There is a group of tiny snails with some rare species that have strongholds in the Yorkshire Dales. Two of these are associated with limestone rock: The Mountain Whorl Snail (Vertigo alpestris) and the Wall Whorl Snail (Vertigo pusilla).
Both of these snails are very small (approximately 2mm long), cylindrically-shaped whorl snails that can be separated by the different direction that the shells of each species spiral.
The Mountain Whorl Snail coils in a ‘right-handed’ fashion. It is found on rock, scree, old drystone walls and lightly wooded rocky areas. The key area for this species is in Cumbria but there are important populations found in the Yorkshire Dales National Park and other areas of north east England, North Wales and Scotland.
Although the Wall Whorl Snail is a more widespread species, it is still uncommon with important populations present in the Yorkshire Dales National Park. This species is found in leaf litter on shaded areas of rock and drystone walls. It is ‘left-handed’ snail, as are most Whorl Snails.
Geyer’s Whorl Snail (Vertigo geyeri) is an endangered species that is associated with very wet, swampy places such as in springs and seepages, especially where the vegetation is low and dominated by fine grasses and sedges. It was very common for a time soon after the glaciers retreated at the end of the last ice age, but is now extremely rare owing to habitat loss. It is ‘left-handed’ and seldom exceeds 1.9 cm long.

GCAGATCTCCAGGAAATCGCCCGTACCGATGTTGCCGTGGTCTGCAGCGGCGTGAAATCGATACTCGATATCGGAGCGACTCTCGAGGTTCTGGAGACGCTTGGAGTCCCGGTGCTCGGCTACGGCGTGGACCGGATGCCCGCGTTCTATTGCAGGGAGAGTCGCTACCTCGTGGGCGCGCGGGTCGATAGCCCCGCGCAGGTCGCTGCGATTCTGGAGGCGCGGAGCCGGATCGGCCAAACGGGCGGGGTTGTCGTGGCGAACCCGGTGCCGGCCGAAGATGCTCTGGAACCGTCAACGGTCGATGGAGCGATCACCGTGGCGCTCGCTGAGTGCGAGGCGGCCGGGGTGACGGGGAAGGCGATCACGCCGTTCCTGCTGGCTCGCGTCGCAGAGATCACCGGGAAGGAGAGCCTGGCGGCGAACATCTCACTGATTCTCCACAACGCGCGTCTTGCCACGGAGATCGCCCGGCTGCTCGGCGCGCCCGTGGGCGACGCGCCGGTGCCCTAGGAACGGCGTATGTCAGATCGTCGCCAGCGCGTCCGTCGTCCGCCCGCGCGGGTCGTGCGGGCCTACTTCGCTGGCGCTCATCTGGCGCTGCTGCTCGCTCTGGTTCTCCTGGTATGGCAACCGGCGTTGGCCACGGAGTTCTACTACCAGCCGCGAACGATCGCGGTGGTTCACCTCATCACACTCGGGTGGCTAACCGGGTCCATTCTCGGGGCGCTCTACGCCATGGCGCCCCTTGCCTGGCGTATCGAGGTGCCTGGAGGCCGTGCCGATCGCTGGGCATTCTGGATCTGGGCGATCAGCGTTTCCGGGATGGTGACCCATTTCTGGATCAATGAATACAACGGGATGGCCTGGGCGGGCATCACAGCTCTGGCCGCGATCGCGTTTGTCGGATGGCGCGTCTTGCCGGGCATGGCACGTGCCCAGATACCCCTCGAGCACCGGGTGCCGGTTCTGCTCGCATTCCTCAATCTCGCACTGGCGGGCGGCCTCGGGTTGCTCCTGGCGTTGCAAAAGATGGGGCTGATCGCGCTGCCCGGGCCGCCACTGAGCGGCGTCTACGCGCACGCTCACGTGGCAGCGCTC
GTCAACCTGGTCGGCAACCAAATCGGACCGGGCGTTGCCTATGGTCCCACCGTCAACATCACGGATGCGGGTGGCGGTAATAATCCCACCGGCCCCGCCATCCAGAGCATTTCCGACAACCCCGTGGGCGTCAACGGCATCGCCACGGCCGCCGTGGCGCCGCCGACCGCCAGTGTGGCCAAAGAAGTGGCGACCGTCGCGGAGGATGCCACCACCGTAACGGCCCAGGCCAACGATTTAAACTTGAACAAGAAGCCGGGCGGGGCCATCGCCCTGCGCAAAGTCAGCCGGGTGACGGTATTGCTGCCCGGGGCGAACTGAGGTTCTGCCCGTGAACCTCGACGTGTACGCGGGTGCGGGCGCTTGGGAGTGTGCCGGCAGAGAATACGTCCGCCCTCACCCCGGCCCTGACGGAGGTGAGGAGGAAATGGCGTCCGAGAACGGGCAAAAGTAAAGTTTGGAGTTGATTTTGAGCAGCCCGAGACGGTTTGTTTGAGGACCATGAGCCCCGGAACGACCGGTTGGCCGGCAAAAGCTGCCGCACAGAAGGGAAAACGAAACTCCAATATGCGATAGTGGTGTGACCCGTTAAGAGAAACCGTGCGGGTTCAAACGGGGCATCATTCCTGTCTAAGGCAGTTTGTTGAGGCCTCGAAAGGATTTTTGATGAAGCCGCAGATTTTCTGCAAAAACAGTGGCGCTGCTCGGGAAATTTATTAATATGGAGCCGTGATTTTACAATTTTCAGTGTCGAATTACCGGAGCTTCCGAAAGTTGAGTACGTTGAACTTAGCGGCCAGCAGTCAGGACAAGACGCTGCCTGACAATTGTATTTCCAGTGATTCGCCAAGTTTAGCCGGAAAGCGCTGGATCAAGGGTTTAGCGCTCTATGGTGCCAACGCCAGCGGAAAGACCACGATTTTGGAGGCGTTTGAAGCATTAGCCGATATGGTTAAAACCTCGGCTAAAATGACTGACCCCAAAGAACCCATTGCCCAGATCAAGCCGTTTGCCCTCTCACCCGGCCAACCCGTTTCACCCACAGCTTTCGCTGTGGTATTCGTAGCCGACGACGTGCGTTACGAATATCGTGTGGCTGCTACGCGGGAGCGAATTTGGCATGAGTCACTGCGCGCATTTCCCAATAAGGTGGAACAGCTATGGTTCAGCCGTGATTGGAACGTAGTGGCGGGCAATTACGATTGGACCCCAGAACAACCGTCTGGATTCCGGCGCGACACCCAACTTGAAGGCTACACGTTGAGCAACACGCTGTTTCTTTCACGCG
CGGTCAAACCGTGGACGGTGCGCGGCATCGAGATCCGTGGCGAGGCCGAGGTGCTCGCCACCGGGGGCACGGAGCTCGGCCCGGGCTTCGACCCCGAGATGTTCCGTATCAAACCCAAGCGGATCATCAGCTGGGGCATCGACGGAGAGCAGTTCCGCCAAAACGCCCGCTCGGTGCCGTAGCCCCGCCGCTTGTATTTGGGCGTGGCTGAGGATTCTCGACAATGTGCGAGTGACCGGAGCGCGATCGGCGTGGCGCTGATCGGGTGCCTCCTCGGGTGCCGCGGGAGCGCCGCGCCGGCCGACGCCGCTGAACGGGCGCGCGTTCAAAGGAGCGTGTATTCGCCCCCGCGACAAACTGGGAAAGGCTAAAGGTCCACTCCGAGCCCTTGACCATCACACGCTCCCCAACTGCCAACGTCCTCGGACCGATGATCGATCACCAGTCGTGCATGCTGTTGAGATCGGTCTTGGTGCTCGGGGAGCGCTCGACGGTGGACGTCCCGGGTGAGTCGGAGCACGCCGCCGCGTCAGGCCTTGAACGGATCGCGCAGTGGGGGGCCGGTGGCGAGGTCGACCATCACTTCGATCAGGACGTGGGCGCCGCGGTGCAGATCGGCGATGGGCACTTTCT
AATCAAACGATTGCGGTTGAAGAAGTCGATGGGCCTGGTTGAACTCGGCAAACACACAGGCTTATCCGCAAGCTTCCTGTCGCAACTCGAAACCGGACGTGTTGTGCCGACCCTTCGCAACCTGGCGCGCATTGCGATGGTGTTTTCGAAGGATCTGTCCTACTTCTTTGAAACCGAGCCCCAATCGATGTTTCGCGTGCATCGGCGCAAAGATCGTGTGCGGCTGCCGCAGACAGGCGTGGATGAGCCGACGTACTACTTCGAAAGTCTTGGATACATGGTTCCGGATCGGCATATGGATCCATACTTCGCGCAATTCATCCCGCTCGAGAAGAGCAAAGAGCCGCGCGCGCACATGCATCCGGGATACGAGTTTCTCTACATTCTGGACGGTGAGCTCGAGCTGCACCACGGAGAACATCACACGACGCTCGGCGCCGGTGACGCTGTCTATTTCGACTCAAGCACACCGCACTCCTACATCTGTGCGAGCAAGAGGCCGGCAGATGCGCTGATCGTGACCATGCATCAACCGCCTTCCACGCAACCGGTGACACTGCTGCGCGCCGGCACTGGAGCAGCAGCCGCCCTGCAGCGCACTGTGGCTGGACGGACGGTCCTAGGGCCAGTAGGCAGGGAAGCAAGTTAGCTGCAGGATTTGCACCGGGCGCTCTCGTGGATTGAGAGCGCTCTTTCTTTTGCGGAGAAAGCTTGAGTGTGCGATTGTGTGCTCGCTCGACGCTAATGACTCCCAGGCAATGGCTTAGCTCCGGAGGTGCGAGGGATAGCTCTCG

Craven Door Snail
Craven Door Snail (Clausilia dubia) is restricted to the northern limestone areas of northern England and southern Scotland. Its range has contracted since the nineteenth century probably due to atmospheric pollution. The Craven Door Snail lives in crevices in rocks or in leaf litter. It emerges in moist conditions to feed on algae and lichen. A favourite habitat is ungrazed limestone pavements. Other species of Door Snail, such as the Two-toothed Door Snail (Clausilia bidentata) are common in Dales woodlands and can be encountered ascending tree trunks after a spell of rain.
Sandbowl Snail or ‘Sand Amber Snail’ (Catinella arenaria) occurs in only two locations in England, one of these being in the Orton and Crosby Gill areas of the National Park. It occurs in very similar habitats to Geyer’s Whorl Snail and the two have been found together at the same sites. Amber snails are so-called because they have somewhat amber-coloured shells which are often translucent so that the snail’s body can be seen inside.